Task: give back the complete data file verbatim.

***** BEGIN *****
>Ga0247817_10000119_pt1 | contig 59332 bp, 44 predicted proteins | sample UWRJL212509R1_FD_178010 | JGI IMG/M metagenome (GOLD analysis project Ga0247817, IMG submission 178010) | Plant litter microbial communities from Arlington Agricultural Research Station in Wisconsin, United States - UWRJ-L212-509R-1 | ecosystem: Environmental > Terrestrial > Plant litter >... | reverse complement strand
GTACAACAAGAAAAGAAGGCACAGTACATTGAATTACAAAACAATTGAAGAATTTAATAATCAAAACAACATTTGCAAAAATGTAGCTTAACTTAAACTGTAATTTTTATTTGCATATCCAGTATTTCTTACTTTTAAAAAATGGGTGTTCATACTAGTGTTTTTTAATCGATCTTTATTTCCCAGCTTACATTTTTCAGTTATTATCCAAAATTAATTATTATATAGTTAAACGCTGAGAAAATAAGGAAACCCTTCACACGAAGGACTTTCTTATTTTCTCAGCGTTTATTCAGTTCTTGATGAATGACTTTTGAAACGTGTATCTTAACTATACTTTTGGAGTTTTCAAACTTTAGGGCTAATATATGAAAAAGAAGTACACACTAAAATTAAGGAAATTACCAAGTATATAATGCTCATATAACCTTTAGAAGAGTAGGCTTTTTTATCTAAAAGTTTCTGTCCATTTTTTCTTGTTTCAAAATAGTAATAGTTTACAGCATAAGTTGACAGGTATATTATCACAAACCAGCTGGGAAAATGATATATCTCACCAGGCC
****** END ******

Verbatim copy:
>Ga0247817_10000119_pt1 | contig 59332 bp, 44 predicted proteins | sample UWRJL212509R1_FD_178010 | JGI IMG/M metagenome (GOLD analysis project Ga0247817, IMG submission 178010) | Plant litter microbial communities from Arlington Agricultural Research Station in Wisconsin, United States - UWRJ-L212-509R-1 | ecosystem: Environmental > Terrestrial > Plant litter >... | reverse complement strand
GTACAACAAGAAAAGAAGGCACAGTACATTGAATTACAAAACAATTGAAGAATTTAATAATCAAAACAACATTTGCAAAAATGTAGCTTAACTTAAACTGTAATTTTTATTTGCATATCCAGTATTTCTTACTTTTAAAAAATGGGTGTTCATACTAGTGTTTTTTAATCGATCTTTATTTCCCAGCTTACATTTTTCAGTTATTATCCAAAATTAATTATTATATAGTTAAACGCTGAGAAAATAAGGAAACCCTTCACACGAAGGACTTTCTTATTTTCTCAGCGTTTATTCAGTTCTTGATGAATGACTTTTGAAACGTGTATCTTAACTATACTTTTGGAGTTTTCAAACTTTAGGGCTAATATATGAAAAAGAAGTACACACTAAAATTAAGGAAATTACCAAGTATATAATGCTCATATAACCTTTAGAAGAGTAGGCTTTTTTATCTAAAAGTTTCTGTCCATTTTTTCTTGTTTCAAAATAGTAATAGTTTACAGCATAAGTTGACAGGTATATTATCACAAACCAGCTGGGAAAATGATATATCTCACCAGGCC